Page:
Do I need a will for when I pass away? 4 Answers as of March 22, 2011I am a married man in Maine with health problems: the only property I own I own jointly with my wife. If something goes wrong does my wife need power of attorney to make medical decisions? Do I need a will or will my wife still get everything we jointly own?
Burnham & Associates | Stephanie K. Burnham
It is always a good idea to have a Will. A Will is a good tool for determining any last wishes you may have, to appoint a Guardian for Minor Children, and to be clear about who you would like to administer your estate. All property that you own Jointly with your wife, will not require Probate in order for your Wife to use them. As such, you will not need a Will for those items. A Power of Attorney for Health Care is VERY important to allow medical decisions to be made if you are unable to make decisions for yourself. A Power of Attorney for Health Care will authorize someone to make all medical decisions for you including determination of whether or not to have you remain on life support. You also should consider whether or not you would like a Living Will which states whether or not you would like life support if you are terminally ill or permanently unconscious.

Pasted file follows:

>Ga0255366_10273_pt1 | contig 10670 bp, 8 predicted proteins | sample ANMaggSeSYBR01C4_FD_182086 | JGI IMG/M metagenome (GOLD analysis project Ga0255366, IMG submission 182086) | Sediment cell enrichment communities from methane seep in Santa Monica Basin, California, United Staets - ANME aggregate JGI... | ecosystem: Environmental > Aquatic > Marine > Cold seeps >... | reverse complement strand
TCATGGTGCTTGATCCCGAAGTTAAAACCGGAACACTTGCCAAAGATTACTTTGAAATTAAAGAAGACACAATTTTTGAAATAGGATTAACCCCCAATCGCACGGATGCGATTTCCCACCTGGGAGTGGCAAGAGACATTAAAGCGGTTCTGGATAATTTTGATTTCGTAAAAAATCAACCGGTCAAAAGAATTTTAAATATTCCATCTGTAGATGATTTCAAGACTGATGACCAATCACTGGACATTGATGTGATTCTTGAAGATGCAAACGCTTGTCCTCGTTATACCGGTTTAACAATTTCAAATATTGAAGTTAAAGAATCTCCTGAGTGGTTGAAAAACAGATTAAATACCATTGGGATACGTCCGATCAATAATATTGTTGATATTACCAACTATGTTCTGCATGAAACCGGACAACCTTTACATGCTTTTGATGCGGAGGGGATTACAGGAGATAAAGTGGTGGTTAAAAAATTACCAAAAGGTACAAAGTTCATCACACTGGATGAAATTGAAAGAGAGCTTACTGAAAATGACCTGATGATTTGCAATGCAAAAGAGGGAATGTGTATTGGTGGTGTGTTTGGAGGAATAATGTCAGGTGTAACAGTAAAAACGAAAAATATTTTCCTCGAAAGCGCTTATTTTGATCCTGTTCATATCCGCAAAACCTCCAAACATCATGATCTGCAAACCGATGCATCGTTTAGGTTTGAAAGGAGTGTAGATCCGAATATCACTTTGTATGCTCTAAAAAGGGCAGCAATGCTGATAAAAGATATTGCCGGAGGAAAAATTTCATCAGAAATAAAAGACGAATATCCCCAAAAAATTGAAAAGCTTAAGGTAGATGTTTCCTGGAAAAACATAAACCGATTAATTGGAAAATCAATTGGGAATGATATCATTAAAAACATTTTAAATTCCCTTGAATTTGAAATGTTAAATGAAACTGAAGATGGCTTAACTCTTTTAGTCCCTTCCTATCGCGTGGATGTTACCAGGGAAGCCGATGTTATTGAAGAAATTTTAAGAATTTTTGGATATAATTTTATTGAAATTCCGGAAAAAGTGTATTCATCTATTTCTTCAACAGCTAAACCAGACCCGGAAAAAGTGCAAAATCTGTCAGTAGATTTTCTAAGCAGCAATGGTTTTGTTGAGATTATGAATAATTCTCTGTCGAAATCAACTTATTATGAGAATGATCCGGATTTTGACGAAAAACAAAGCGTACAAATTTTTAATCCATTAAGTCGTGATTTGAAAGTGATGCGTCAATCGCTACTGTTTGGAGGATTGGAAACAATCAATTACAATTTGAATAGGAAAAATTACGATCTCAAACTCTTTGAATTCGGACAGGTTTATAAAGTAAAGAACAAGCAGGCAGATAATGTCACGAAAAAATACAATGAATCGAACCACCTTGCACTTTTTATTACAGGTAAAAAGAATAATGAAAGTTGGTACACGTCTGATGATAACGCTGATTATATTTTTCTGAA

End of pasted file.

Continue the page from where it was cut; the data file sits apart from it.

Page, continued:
Answer Applies to: New Hampshire
Theodore W. Robinson, P.C. | Theodore W. Robinson
I don't practice in Maine, so please confirm this with a Maine attorney. However, my sense of it is you probably don't need a Will if you only have a wife and no children and you want everything to go to her. As for what to do about health care decisions, that may be a different story since each state varies on that as well. My thought is that you may need a health care proxy giving her the ability to make decisions for your health care in the event you are unable to make such decisions due to medical problems. Otherwse, she will automatically get everything you own jointly, otherwise known as "Tenants by the Entirety." One last thing. I always suggest having a Will so you can personally decide what goes to where or whom, however, if you've described everything fully in your question, then you may not need one. Good luck with your medial condition.
Answer Applies to: New York
Mercado & Hartung | Stephanie Hartung
It is always best to have your wishes stated in a legal valid will. Also both of you should execute powers of attorney. It is not always a pleasant thing to think about, but it makes things easier if taken care beforehand.
Answer Applies to: Washington